Living in northern Colorado, we're really lucky to be able to look up in the sky on a dark night and actually see the stars. A lot of people across the country don't get nighttime views like this, or can't see the stars at all.

In Colorado, there are also two areas designated as "dark sky places" or "night sky parks," where due to lowered light pollution, the stars shine especially bright. These two southwestern Colorado locations were made official by the International Dark-Sky Association (IDA) – and now there's a possibility that somewhere in northern Colorado could become the third night sky park in the state.

Efforts are being taken by Larimer County and a group of staff members from the City of Fort Collins, to make Red Mountain Open Space and Soapstone Prairie Natural Area in Wellington the next recognized dark sky place on the list. The destination was selected for several reasons, but partly because there are very few buildings nearby. According to the Senior Environmental Planner for the City of Fort Collins, Justin Scharton,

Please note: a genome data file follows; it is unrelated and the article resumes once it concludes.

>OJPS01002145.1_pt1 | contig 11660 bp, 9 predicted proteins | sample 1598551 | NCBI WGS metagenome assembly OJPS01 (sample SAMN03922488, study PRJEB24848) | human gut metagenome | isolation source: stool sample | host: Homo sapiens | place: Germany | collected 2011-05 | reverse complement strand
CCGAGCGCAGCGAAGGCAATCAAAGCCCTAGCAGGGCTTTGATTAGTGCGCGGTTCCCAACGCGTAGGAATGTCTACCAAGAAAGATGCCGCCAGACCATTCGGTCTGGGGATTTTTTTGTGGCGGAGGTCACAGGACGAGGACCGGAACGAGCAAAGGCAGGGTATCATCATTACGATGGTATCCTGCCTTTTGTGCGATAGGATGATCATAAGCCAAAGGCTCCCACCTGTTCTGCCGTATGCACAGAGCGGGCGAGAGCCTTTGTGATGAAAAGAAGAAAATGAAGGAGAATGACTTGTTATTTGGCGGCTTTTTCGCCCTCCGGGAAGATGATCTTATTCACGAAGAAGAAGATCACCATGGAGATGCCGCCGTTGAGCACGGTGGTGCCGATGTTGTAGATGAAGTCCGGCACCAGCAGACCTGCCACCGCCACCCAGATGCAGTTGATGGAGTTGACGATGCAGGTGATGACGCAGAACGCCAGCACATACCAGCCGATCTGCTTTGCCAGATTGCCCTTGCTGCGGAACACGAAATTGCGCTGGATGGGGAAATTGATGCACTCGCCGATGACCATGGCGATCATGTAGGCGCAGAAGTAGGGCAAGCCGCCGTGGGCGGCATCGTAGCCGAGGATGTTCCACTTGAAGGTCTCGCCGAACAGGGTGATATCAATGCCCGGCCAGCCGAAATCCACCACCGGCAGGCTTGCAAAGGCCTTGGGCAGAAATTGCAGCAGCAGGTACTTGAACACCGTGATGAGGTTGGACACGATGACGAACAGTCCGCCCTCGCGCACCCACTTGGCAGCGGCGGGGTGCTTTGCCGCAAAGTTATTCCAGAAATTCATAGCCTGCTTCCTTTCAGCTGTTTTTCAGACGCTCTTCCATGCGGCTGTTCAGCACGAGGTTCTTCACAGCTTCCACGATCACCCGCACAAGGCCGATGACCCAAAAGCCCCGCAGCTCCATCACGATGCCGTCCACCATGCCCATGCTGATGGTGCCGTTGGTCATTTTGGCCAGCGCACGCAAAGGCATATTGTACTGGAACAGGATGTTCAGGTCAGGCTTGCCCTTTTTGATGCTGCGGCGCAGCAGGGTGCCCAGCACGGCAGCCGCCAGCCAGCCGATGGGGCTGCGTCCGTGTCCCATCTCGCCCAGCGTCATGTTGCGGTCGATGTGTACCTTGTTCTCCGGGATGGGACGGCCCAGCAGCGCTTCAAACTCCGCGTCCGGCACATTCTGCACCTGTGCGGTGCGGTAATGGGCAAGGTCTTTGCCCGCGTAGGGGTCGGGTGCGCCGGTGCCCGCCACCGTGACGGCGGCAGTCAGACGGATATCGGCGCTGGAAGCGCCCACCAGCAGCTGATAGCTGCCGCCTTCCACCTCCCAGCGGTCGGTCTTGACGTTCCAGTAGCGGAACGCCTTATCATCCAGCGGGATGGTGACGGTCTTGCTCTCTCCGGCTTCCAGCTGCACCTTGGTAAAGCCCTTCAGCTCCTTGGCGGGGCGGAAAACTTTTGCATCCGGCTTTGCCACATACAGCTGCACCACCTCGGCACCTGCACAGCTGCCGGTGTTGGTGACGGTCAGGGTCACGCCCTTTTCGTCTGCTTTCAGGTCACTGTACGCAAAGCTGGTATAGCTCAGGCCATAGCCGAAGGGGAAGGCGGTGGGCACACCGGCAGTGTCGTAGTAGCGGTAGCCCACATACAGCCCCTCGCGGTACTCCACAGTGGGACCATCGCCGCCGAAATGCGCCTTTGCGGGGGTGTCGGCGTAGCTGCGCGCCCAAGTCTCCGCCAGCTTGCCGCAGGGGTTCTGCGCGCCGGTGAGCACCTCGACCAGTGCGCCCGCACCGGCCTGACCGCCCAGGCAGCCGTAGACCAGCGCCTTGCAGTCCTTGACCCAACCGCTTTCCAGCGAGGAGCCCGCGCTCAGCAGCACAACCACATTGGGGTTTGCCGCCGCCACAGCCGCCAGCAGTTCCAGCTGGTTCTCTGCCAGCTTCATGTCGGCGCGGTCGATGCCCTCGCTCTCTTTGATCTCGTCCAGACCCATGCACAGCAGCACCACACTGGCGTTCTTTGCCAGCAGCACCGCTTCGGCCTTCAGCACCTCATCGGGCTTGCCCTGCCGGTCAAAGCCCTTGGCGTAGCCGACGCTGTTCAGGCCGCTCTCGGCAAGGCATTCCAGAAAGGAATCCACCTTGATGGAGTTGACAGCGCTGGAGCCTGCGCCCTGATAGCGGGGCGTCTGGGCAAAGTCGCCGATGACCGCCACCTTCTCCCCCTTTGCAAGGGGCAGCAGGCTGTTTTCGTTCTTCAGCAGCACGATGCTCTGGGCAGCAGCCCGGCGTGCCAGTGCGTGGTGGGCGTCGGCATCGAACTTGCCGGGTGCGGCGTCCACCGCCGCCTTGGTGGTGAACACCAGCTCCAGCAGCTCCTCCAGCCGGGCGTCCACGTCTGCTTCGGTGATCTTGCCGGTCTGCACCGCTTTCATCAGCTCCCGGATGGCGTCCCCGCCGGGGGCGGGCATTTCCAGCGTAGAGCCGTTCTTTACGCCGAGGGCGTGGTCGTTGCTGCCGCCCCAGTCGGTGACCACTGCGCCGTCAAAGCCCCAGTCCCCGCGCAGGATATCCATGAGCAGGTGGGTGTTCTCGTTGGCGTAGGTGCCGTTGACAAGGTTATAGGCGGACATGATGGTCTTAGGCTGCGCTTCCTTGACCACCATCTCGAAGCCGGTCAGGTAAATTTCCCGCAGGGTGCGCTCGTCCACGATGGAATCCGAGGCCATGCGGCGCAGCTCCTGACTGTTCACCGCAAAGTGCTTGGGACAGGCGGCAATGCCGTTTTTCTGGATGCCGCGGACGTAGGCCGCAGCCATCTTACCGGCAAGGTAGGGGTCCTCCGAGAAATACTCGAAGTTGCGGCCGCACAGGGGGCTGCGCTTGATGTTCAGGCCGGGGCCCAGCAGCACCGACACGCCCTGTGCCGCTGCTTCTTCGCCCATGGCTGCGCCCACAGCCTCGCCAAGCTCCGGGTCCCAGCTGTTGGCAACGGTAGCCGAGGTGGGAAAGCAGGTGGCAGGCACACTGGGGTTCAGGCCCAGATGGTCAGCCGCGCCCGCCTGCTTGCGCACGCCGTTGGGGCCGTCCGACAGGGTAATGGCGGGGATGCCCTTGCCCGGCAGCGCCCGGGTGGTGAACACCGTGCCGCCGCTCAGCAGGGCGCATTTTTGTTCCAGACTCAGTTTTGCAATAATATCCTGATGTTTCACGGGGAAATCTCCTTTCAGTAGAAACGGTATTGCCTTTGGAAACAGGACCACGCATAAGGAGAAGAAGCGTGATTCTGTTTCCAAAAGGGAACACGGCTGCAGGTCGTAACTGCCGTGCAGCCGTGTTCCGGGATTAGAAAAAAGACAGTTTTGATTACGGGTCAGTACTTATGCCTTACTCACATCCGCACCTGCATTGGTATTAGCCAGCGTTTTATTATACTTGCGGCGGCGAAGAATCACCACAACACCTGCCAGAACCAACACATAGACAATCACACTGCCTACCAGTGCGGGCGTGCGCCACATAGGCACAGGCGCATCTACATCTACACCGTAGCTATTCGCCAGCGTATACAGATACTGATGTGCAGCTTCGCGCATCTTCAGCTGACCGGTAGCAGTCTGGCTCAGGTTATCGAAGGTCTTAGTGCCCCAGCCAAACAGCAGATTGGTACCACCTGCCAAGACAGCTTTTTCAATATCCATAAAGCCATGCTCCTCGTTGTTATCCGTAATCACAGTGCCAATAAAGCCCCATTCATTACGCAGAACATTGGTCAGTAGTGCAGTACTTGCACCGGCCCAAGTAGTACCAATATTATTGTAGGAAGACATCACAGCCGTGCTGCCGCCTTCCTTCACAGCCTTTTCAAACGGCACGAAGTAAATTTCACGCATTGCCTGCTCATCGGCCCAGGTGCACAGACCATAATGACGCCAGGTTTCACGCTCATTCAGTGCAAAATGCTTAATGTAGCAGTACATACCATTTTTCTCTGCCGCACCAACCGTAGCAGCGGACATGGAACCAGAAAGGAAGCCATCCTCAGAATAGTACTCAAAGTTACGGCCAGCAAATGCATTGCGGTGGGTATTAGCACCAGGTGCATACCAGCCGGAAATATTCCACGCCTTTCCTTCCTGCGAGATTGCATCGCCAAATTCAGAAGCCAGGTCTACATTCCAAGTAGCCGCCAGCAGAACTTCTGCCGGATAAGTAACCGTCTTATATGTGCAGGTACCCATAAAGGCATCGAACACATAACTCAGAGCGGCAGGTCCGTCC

The IDA application is in the final stages and will be submitted before the end of the year. We hope to hear in early 2019 if Soapstone Prairie and Red Mountain become Night Sky Parks.

Todd Harding, TSM
Todd Harding, TSM

With more people constantly moving to our area, light pollution is only going to continue to grow as years go by. Having a location that preserves the darkness is not only environmentally-friendly, but positively impacts humans living in northern Colorado too. However, as of mid-2018, there are still only 100 certified International Dark Sky Places in the world, as the application process isn't easy or short. According to the IDA's website, an "International Dark Sky Place designation helps enhance the visibility of designated locations and foster increased tourism and local economic activity." Hopefully these local efforts will be successful in making northern Colorado the next dark sky place on the list.

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